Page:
Tuesday, January 31, 2017

Social inequalities in education are not set in stone

by Carlos González-Sancho
Analyst, OECD Directorate for Education and Skills

Most people see social inequities in education as stubbornly persistent. Children of wealthy and highly educated parents tend to do better in school than children from less-privileged families. Even though historic progress has been made in providing schooling that is universal and free-of-charge, disparities in families’ capacity to support their children (including by getting them into good schools) continue to translate into differences in children’s achievements. And with income inequality at its highest level in 30 years, the socio-economic disparities between families have widened. For instance, today in OECD countries, the richest 10% of the population earns about 10 times the income of the poorest 10%, while in the 1980s this ratio stood at 7 to 1. The growing gap between rich and poor can lead to greater differences in education opportunities because, as income inequality increases, disadvantaged families find it more difficult to secure quality education for their children.

Given all this, it wouldn’t have been surprising to see a change for the worse in equity in education, particularly in OECD countries, over the past decade.

But contrary to that expectation, as this month’s PISA in Focus reports, over the past ten years, equity in education improved in 11 PISA-participating countries and economies, and on average across OECD countries. Between PISA 2006 and PISA 2015, the evolution of several equity indicators was predominantly positive. Take, for example, the indicator that measures how well a student’s socio-economic status predicts his or her performance (what PISA terms the strength of the socio-economic gradient). Over the past decade, the socio-economic gradient weakened by 1 percentage point on average across OECD countries, but by between 6 and 7 percentage points in Bulgaria, Chile, Thailand and the United States, and by between 2 and 6 percentage points in Brazil, Denmark, Germany, Iceland, Mexico, Montenegro and Slovenia.

PISA can also contribute to a better understanding of the mechanisms through which equity evolves. A sign that greater equity is mainly benefiting disadvantaged students is the increasing proportion of students from disadvantaged backgrounds who beat the odds against them and perform at high levels (students whom PISA calls “resilient”). Between 2006 and 2015, the percentage of resilient students increased by 12 percentage points in the United States, and by between 4 and 9 points in Bulgaria, Denmark, Germany and Slovenia.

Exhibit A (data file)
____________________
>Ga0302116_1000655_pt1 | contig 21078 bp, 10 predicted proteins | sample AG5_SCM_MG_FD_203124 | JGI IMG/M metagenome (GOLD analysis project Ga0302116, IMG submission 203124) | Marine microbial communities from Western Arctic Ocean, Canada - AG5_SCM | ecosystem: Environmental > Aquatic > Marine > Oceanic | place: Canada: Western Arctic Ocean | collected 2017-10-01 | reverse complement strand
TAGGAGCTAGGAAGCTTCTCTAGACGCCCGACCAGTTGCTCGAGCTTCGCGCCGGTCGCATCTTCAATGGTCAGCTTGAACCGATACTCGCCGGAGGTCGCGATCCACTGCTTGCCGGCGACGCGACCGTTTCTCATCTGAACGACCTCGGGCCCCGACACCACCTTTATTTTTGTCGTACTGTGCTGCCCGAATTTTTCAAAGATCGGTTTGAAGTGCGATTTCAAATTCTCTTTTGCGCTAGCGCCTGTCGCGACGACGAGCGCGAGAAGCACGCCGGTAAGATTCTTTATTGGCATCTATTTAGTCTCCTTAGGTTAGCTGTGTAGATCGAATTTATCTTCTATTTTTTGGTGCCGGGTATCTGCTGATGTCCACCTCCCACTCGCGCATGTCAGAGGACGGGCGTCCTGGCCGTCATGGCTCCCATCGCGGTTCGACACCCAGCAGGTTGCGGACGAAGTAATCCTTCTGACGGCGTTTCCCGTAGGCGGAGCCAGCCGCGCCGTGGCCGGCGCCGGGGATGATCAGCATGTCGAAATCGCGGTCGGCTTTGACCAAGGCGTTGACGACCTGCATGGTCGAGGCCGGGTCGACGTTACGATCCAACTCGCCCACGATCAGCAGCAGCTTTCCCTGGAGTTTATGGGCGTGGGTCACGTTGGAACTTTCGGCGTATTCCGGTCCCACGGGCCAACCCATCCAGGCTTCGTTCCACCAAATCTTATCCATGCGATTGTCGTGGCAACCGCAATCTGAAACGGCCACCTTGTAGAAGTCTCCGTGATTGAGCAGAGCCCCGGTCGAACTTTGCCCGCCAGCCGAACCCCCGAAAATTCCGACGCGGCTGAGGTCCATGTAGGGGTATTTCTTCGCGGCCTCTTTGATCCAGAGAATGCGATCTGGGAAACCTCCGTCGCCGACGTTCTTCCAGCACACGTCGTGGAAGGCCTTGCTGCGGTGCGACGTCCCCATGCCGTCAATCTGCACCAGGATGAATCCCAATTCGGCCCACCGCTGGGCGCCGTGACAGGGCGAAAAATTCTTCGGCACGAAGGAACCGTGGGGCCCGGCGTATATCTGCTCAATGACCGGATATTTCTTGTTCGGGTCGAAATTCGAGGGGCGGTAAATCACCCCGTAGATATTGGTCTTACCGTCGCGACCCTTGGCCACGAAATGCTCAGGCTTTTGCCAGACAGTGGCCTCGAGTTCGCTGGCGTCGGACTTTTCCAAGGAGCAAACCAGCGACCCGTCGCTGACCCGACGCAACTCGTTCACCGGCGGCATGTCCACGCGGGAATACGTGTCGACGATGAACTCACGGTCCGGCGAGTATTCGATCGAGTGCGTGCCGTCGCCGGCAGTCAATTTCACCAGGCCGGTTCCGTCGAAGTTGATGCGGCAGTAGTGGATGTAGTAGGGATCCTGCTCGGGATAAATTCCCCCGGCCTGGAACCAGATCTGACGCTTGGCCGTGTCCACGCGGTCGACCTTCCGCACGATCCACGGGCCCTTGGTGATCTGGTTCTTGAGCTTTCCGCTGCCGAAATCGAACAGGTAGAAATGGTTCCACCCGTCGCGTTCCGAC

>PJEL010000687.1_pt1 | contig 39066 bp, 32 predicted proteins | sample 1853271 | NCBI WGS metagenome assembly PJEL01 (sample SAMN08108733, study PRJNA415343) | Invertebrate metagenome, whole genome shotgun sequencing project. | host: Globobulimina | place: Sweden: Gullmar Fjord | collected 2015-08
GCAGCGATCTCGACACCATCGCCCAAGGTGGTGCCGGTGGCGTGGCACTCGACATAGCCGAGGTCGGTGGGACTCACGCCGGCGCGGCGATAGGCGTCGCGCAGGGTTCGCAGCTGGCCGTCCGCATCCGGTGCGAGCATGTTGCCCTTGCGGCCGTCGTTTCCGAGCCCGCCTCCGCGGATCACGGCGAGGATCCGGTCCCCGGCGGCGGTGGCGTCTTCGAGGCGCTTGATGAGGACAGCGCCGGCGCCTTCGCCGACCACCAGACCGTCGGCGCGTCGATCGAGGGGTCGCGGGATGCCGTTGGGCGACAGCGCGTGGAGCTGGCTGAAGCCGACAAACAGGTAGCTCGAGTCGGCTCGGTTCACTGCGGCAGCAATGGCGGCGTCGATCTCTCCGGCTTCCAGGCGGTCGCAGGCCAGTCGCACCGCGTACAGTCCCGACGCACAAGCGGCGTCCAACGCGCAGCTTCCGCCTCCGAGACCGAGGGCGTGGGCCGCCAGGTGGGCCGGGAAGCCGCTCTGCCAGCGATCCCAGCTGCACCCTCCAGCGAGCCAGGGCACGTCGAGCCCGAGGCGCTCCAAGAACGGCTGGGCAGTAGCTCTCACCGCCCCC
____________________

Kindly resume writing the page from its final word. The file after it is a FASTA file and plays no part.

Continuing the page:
You can also get an idea of how performance among children of blue- and white-collar parents has evolved by using the new PISA trends in occupations tool. The tool allows users to visualise trends in the relationship between parents' occupations and children’s performance between 2006 and 2015. Navigating this tool, you can discover, for instance, that in the United States during that period, children of blue-collar parents (e.g. craft workers, plant and machine operators) narrowed the gap in science achievement with children of white-collar parents (managers, professionals, technicians).

What lies behind this improvement in equity? Education policy. Policies that minimise any adverse impact of students’ socio-economic status on their school outcomes include targeting additional resources to schools with high concentrations of low-performing and disadvantaged students, and ensuring that high and consistent teaching and learning standards are applied across all classrooms. Broader social policies to reduce differences in early life experiences between advantaged and disadvantaged children can also promote both equity and high performance when these children enter formal education.

PISA shows that countries can move from relative inequity in education to the OECD average level of equity in the span of just 10 years – as Bulgaria, Chile, Germany and the United States did between 2006 and 2015. Rather than assuming that inequality of opportunity is set in stone, school systems can design policies with the understanding that they can become more equitable in a relatively short time.

Links:
PISA in Focus No. 68: Where did equity in education improve over the past decade?
Programme for International Student Assessment (PISA)
PISA 2015 Results (Volume I): Excellence and Equity in Education
PISA 2015 Results (Volume II): Policies and Practices for Successful Schools
In It Together: Why Less Inequality Benefits All
PISA trends in occupations tool, developed by Przemyslaw Biecek, a former Thomas J. Alexander fellow.

Photo credit: Start Ambition @shutterstock 

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